House of Sand and Fog, Paperback

House of Sand and Fog Paperback

4 out of 5 (2 ratings)


When Kathy, a young recovering alcoholic recently separated from her husband, fails to a open a series of tax letters that have been sent to her in error, the State of California seizes the house she and her brother have inherited from her father.

The State sells the house at auction to Behrani, a former Iranian Air Force officer.

Unable to parley his skills into a job in aerospace in the US, the house represents an entry into real estate and a passport to the future of his family and his own version of the American Dream.

For Kathy, its loss is the last of a series of insults life has dealt her.

When she becomes involved with a married policeman who takes up her cause, the stage is set for a gut-wrenching tragedy.




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Review by

Wow, how do you sum up the emotions that this book churns up?A friend asked me if I liked the book and I couldn't answer her. A good book, in my opinion, is a story that makes you want to read nonstop, you are obsessed with the characters, you know the characters as well as you know your friends and when the book is over you wish that you had just one more chapter....... Well this book had all of that, BUT.... How depressing can a story be? My heart broke for every single character in the story. Every person lost everything because of a house!!!!! I actually lost sleep thinking about these people.

Review by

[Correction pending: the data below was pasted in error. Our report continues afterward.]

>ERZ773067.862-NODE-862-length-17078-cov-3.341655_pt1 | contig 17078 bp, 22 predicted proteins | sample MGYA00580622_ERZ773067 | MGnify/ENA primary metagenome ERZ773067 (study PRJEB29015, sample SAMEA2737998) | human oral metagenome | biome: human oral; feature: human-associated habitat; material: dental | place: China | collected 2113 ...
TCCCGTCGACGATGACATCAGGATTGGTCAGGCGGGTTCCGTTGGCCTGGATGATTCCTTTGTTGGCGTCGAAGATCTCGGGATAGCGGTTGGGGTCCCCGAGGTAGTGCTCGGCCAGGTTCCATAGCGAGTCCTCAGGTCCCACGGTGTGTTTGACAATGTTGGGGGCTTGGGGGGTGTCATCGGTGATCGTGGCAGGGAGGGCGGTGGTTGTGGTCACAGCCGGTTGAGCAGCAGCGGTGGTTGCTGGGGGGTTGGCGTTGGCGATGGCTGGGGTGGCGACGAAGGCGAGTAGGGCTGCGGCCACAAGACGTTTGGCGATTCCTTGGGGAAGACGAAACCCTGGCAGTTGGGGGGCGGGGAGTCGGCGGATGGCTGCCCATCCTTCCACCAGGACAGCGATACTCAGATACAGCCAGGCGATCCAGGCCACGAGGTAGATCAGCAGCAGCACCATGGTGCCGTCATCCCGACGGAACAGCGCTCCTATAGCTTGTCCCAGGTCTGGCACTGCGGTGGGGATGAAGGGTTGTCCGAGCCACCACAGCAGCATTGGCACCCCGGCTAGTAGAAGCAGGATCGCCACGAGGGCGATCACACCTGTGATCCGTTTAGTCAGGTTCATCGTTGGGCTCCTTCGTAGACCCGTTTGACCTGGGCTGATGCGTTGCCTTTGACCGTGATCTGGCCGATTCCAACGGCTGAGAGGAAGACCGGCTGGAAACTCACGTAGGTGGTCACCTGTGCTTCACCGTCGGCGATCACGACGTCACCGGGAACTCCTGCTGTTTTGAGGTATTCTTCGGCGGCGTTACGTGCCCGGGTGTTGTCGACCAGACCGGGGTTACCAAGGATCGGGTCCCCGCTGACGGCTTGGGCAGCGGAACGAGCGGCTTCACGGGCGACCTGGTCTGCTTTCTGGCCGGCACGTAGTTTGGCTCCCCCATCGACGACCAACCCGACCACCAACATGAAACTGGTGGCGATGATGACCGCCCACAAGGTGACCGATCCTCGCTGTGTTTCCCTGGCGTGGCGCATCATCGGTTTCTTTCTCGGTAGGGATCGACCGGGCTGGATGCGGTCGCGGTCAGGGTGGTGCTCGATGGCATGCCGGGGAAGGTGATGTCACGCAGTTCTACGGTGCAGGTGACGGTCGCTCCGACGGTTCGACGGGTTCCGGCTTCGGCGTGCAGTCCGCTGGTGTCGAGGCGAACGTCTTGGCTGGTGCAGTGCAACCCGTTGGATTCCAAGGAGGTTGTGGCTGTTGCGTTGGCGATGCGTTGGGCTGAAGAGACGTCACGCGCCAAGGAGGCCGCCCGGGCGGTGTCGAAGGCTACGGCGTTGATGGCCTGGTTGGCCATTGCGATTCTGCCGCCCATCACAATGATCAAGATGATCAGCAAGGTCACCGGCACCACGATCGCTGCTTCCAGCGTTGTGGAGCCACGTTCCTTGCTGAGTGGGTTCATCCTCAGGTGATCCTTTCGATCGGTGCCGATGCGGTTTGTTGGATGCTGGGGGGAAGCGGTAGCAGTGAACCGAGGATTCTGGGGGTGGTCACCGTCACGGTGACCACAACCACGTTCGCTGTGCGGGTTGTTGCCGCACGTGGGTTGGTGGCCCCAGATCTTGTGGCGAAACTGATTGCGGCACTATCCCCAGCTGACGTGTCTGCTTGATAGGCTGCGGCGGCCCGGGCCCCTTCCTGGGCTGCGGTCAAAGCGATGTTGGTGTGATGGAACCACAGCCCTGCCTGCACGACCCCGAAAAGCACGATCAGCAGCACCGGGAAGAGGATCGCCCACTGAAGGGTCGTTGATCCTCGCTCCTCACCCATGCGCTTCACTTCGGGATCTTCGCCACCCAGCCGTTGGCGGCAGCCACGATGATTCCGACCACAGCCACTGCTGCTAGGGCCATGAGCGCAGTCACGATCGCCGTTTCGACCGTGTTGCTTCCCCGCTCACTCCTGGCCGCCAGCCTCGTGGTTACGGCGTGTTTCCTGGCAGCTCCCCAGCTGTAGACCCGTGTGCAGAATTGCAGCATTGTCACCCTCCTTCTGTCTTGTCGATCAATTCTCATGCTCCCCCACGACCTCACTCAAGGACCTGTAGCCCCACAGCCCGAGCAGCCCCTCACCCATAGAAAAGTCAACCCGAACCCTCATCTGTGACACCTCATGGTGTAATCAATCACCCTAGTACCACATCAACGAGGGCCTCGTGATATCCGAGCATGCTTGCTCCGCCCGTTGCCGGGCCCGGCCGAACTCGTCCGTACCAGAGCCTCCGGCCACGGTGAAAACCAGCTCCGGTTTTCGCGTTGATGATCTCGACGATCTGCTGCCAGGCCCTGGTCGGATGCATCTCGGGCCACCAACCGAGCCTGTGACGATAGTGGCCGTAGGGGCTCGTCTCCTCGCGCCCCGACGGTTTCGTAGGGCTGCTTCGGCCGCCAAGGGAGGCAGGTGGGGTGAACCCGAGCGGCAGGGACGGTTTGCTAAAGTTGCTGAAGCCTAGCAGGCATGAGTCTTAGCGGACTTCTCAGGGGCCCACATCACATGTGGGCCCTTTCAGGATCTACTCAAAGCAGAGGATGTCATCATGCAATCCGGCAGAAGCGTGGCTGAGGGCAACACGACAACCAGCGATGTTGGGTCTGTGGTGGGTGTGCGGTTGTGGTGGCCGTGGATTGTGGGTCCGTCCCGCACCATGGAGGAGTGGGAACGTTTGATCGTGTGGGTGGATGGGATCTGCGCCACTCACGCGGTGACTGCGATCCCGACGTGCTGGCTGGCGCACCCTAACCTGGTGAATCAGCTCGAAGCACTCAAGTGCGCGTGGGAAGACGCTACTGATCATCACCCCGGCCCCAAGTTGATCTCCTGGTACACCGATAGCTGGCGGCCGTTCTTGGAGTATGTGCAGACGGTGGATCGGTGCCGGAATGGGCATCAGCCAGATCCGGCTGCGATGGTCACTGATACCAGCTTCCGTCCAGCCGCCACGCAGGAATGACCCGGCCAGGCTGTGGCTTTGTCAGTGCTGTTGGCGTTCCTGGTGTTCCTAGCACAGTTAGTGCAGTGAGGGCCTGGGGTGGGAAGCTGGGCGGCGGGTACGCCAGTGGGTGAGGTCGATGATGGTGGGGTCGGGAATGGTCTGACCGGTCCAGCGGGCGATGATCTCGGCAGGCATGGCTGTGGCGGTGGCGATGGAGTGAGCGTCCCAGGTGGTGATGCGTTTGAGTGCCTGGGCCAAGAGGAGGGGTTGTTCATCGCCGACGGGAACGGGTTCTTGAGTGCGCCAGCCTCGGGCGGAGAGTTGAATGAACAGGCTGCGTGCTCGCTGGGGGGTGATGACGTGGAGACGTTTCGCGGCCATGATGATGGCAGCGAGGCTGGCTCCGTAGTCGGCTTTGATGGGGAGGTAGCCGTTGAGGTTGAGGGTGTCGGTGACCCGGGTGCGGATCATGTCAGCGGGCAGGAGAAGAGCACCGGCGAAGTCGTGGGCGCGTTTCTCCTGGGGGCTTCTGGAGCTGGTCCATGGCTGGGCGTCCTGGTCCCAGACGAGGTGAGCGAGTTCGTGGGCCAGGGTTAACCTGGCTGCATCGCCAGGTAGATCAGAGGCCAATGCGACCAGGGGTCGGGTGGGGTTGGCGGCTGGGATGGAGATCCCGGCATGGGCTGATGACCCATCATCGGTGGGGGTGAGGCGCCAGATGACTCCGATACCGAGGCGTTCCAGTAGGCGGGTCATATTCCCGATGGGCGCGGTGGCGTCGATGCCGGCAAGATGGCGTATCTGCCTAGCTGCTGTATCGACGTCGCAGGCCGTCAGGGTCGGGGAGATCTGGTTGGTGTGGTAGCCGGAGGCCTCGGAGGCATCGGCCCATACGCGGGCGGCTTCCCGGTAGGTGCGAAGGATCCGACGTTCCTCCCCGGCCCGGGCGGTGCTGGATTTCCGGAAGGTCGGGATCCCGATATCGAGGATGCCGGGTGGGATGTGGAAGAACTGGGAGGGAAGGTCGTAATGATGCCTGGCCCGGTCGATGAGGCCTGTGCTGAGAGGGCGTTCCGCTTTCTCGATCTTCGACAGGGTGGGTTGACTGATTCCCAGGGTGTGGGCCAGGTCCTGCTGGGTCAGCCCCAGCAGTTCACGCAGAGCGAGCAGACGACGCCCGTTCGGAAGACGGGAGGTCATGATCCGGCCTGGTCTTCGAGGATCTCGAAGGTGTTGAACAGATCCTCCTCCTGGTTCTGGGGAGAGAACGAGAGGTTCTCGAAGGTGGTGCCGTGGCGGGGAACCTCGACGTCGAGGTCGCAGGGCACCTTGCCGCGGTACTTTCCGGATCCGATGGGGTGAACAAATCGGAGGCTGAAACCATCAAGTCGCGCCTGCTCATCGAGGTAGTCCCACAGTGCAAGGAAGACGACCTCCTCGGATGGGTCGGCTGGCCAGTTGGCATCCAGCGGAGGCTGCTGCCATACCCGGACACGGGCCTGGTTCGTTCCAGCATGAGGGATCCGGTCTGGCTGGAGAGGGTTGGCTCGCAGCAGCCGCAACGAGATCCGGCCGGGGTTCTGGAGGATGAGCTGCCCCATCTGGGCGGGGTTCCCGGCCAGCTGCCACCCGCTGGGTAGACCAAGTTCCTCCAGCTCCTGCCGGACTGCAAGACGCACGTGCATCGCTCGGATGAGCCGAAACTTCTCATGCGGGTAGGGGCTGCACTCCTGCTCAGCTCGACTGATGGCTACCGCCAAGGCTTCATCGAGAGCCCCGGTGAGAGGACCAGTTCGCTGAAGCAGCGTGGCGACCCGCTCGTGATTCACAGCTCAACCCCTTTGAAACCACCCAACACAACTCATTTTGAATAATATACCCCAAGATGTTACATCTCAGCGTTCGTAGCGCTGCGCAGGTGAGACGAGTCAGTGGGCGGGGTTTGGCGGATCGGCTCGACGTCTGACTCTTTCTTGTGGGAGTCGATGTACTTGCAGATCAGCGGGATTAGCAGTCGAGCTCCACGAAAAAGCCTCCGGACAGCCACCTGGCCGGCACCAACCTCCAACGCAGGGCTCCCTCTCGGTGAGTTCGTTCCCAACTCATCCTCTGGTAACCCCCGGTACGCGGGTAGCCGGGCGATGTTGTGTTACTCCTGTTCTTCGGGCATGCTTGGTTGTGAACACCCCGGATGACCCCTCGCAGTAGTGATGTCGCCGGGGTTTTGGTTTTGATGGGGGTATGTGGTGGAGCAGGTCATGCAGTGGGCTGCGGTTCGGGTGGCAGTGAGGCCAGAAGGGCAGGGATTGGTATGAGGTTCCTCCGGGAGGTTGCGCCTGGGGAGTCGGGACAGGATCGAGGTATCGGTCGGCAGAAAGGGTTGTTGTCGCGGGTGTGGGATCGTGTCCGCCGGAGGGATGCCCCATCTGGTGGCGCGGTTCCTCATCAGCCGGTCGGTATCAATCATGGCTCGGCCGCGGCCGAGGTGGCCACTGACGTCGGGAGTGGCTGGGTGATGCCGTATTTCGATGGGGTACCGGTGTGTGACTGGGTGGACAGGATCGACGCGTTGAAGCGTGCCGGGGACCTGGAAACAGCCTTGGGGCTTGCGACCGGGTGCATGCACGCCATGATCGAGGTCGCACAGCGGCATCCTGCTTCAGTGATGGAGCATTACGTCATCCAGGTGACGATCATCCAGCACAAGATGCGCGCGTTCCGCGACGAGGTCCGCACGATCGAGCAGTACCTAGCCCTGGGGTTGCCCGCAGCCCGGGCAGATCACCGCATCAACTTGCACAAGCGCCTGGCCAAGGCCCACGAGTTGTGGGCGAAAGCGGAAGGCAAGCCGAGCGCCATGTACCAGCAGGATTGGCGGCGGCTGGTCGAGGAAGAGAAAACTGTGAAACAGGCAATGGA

House of Sand and Fog by Andre Dubus III; (3 1/2*)Before coming to America, Genob Sarhang Massoud Amir Behrani was a colonel in the Iranian Air Force. Forced to flee when the Shah fell, he escaped with his wife and two children and a couple hundred thousand dollars. Now resettled in the San Francisco area, but thus far unable to find work in the aerospace industry, Behrani works two full time jobs, on a road crew and as a convenience store clerk. This labor is necessary because the family's money is dwindling quickly, thanks to his wife's insistence on maintaining their old standard of living and the need to put on a sufficiently opulent facade to get his daughter safely married off--for instance, their apartment costs $3000 per month. Then one day, noticing an announcement of a tax auction in the newspaper, he decides to use their remaining savings to buy a house and then try to turn it around quickly for a profit.Meanwhile, the house had previously belonged to Kathy Niccolo, a recovering alcoholic whose addict husband has run out on her. She works as an independent house cleaner, barely making ends meet and has ignored the county tax bill because it should not have been assessed against her house. But now she has been evicted and though Legal Aid lawyers help her to win a judgment from the county they can not make Behrani give up the house but only compensate her. She also receives help from Sheriff Lester Burdon, whose marriage has lost it's passion and the two become lovers. Together and separately they begin to take steps to force the Behranis out of their new home. This is when things get ugly.The book is a page turner which enveloped me in such a cloud of dread that I just kept reading faster and faster because I couldn't stand the thought of what was to come.Colonel Behrani is a perfect example of why anti-immigration policies are insane. He works very hard to provide a better life for his family and wants nothing from anyone except to be left alone to pursue the American Dream. He resembles a tragic hero whose stubborn pride and unshakable faith in his dreams collude to help destroy him.Kathy on the other hand even setting aside her addiction problems has irresponsibly allowed legal events to get out of hand and now burns with a sense of false entitlement. Her benign approach to her job stands in stark contrast to Behrani's willingness to humble himself to take virtually any job. Her relationship with Lester results in his leaving a wife and two young children. His wife whose only failure is that Lester feels for her as he would towards a sister which is hardly a reason to destroy a family. And this step is merely Lester's first in a chain which becomes increasingly dubious. Eventually his behavior can only be defined as pathological.Andre Dubus III is the son of one of America's greatest short story writers. As his father has passed on I find it heartening that he has picked up the reigns.I found this to be a very intense and taut tale.

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